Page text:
Experts Say Google's AdMob Bid Shouldn't Spark Antitrust Concerns

 
 
By Clint Boulton  |  Posted 2009-11-11 Email Print this article Print
 
 
 
 
 
 
 

Experts say the mobile ad market is too immature, small and fragmented for antitrust regulators to quell Google's bid to buy mobile ad exchange AdMob. AdMob could give Google 30 to 40 percent of the mobile ad market overnight if the deal passes muster. Given that position, it's tempting to think antitrust groups would be concerned with this buy. IDC analyst Karsten Weide, Kelsey Group analyst Michael Boland and Greystripe CEO Michael Chang all say the deal is good for the mobile ad space, which has been stymied by the recession. That could be Google's pass with the DOJ and FTC.

Experts say the mobile ad market is too immature, small and fragmented for antitrust regulators to try to quell Google's bid to buy mobile ad exchange AdMob.

When Google bid to buy AdMob for $750 million in stock Nov. 9, the search engine made sure to position the buy as a complement to its existing mobile search ad offerings, and compared it to purchases that rivals AOL, Yahoo and Microsoft have made.

Google, whose moves regarding search are always closely watched because it has 65 percent of the worldwide search market, went so far as to launch this special AdMob Website, looking to convince the Department of Justice, the Federal Trade Commission and any other parties that have turned a piercing eye to the search engine that the deal is good for the mobile ad space.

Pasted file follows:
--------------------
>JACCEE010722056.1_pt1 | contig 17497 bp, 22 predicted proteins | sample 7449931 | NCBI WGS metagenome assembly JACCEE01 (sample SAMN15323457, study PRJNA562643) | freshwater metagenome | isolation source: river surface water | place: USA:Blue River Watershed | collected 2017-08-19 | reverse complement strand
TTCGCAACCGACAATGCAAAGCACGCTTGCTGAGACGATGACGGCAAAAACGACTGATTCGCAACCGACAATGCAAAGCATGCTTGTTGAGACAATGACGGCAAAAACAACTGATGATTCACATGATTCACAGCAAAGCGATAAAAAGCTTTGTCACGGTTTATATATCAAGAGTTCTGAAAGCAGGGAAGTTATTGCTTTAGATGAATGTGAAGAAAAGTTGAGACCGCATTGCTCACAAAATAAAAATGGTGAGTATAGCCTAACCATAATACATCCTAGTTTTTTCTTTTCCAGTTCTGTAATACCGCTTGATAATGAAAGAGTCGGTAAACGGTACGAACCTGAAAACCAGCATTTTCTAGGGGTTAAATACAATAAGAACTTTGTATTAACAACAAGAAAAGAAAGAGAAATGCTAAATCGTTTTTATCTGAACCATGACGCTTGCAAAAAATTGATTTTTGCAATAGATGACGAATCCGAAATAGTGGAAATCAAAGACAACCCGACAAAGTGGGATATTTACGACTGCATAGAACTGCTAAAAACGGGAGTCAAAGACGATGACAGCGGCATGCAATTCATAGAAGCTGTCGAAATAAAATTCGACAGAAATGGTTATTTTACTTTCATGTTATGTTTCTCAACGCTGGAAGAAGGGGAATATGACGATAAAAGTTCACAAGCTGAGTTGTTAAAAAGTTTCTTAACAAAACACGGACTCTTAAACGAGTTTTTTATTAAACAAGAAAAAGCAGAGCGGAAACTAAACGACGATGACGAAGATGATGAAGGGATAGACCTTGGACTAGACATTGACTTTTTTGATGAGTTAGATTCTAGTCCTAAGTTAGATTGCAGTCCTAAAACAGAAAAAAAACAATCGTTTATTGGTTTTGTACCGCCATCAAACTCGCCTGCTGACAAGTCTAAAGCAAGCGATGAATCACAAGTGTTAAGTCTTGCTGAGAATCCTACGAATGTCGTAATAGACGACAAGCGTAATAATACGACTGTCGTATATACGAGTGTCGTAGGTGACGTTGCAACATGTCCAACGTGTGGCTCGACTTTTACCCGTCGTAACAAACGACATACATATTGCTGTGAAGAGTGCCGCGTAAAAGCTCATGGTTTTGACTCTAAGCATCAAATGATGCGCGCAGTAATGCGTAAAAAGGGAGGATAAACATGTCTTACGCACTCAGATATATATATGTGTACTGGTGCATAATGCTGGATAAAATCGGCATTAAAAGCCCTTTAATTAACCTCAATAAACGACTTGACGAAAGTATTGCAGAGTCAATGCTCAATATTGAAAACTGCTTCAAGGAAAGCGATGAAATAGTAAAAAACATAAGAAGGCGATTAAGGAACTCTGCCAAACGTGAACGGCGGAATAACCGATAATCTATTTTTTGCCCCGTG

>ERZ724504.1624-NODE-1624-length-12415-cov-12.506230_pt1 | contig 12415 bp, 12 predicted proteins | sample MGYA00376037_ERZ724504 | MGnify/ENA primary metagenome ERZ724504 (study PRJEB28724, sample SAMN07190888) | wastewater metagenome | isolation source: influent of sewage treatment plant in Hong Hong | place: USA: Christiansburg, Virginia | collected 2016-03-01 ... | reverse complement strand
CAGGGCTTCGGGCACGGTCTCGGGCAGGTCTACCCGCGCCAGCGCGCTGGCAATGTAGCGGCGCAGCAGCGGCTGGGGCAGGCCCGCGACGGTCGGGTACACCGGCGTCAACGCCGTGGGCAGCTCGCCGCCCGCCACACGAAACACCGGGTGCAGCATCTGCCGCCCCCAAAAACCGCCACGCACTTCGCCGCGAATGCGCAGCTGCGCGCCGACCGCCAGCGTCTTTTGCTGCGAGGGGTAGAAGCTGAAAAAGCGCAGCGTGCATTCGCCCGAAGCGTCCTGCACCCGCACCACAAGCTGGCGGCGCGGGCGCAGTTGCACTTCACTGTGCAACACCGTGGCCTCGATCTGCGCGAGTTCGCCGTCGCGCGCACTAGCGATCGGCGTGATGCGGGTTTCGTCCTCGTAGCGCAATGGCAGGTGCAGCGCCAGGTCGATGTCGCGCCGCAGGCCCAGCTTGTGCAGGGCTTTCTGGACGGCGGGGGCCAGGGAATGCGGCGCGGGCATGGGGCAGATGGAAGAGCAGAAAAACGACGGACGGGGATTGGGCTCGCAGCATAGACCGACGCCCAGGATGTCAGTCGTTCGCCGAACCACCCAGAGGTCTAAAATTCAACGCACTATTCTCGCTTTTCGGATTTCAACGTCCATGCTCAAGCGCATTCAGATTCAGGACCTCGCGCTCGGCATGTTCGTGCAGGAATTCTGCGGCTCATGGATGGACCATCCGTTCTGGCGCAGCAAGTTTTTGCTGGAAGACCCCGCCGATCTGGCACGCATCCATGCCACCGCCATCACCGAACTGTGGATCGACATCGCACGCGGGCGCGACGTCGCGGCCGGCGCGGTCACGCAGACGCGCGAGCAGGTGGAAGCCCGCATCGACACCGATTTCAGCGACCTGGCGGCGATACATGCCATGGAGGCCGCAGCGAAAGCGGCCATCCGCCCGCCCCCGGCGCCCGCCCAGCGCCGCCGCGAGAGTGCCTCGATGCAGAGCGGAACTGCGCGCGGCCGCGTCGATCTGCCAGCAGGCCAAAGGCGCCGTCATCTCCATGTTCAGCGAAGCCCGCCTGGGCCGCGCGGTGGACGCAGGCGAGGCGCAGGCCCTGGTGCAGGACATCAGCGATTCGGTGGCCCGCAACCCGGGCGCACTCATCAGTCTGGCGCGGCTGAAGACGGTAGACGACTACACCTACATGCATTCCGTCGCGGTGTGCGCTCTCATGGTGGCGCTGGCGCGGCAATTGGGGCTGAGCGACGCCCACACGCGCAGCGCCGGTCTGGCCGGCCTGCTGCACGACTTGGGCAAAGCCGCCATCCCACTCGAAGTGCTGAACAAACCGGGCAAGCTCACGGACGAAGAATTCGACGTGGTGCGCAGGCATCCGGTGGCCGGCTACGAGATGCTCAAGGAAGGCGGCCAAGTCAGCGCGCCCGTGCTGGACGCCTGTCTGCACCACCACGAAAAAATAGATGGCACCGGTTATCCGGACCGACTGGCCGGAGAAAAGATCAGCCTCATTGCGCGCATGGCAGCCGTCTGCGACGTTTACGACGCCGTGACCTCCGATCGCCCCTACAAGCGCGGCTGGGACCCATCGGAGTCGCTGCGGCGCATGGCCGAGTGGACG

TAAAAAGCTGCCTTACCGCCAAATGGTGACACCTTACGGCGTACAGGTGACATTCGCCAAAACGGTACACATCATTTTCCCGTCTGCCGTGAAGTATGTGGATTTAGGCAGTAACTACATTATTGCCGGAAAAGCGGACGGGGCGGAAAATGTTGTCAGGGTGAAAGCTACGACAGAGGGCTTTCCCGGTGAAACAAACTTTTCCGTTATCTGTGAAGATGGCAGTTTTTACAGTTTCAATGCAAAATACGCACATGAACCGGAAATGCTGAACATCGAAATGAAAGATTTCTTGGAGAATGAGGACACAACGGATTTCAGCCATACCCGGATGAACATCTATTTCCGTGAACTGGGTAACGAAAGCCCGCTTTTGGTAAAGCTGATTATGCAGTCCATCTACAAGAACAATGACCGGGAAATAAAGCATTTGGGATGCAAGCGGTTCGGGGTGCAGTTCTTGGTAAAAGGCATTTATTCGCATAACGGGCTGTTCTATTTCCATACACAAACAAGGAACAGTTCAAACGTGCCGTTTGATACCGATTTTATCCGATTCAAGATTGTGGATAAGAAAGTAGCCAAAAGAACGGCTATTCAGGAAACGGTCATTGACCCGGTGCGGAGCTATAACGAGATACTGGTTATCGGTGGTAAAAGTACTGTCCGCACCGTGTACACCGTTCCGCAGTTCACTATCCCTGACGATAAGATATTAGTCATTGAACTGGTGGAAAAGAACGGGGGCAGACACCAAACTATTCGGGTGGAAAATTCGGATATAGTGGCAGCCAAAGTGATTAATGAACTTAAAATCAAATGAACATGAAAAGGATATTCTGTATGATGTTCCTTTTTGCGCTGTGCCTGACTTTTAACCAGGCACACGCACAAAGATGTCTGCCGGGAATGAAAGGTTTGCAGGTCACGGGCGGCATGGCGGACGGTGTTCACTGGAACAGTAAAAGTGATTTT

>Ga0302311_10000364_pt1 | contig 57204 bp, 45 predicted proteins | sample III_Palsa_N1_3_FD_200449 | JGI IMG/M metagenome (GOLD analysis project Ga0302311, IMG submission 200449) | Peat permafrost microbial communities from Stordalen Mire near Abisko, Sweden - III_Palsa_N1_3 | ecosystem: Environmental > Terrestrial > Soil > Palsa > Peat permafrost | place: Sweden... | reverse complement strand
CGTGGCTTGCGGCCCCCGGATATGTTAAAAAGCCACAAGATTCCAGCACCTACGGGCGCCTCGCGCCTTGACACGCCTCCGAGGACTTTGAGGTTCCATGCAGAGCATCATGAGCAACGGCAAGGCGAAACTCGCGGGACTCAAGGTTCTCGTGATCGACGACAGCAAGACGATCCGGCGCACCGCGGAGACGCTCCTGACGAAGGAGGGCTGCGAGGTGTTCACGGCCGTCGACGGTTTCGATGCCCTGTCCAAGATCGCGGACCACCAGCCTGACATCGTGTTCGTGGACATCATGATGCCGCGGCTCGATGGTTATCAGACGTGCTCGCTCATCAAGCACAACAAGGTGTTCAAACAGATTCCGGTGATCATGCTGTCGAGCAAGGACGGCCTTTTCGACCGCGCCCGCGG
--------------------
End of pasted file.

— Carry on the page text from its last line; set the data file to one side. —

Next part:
Google referred to AOL's purchase of Third Screen Media, Microsoft's acquisition of ScreenTonic and Yahoo's buy of Actionality, clearly trying to point to the fact that the market is quite lively on the competition front.

Maybe so, but AdMob is a large mobile ad provider. IDC analyst Karsten Weide told Bloomberg and eWEEK that AdMob could give Google 30 to 40 percent of the mobile ad market overnight if the deal passes muster. Given that position, it's tempting to think antitrust groups would be concerned with this buy.

But Weide and other authorities in the mobile ad space said no. Weide broke it down thusly: The top five players in the mobile ad market are Google, Yahoo, AdMob, Millennial Media and Quattro Wireless, and all of them have 15 to 20 percent market share. Add any two together and you arrive at the 30 to 40 percent figure Weide quoted.

That's not enough to merit antitrust concerns, Weide said. "I don't think there's an antitrust concern because in the search market Google has 60 percent market share and no one cares there either," he explained. "So, I don't really see that it's going to trigger any antitrust activity. I think it's just going to pass as it is."

Google's search share bothers Microsoft and Yahoo, but Weide has a point. The government may have rejected Google's overture to partner with Yahoo, but they have largely left the search engine giant alone.

Kelsey Group analyst Michael Boland agreed, arguing that the Google-AdMob deal may have woken the mobile ad market from its recession-induced slumber:

"Advertisers were scared away by mobile. Two years ago, the mobile Web was growing, there were more users, more devices such as the iPhone and then the economy tanked. Mobile advertising was attractive, but advertisers backburnered it. As we emerge from recession, and mobile Web grows, mobile marketing will ramp. By buying AdMob, Google makes it easier for advertisers."



 
 
 
 
 
 
 
 
 
 
 

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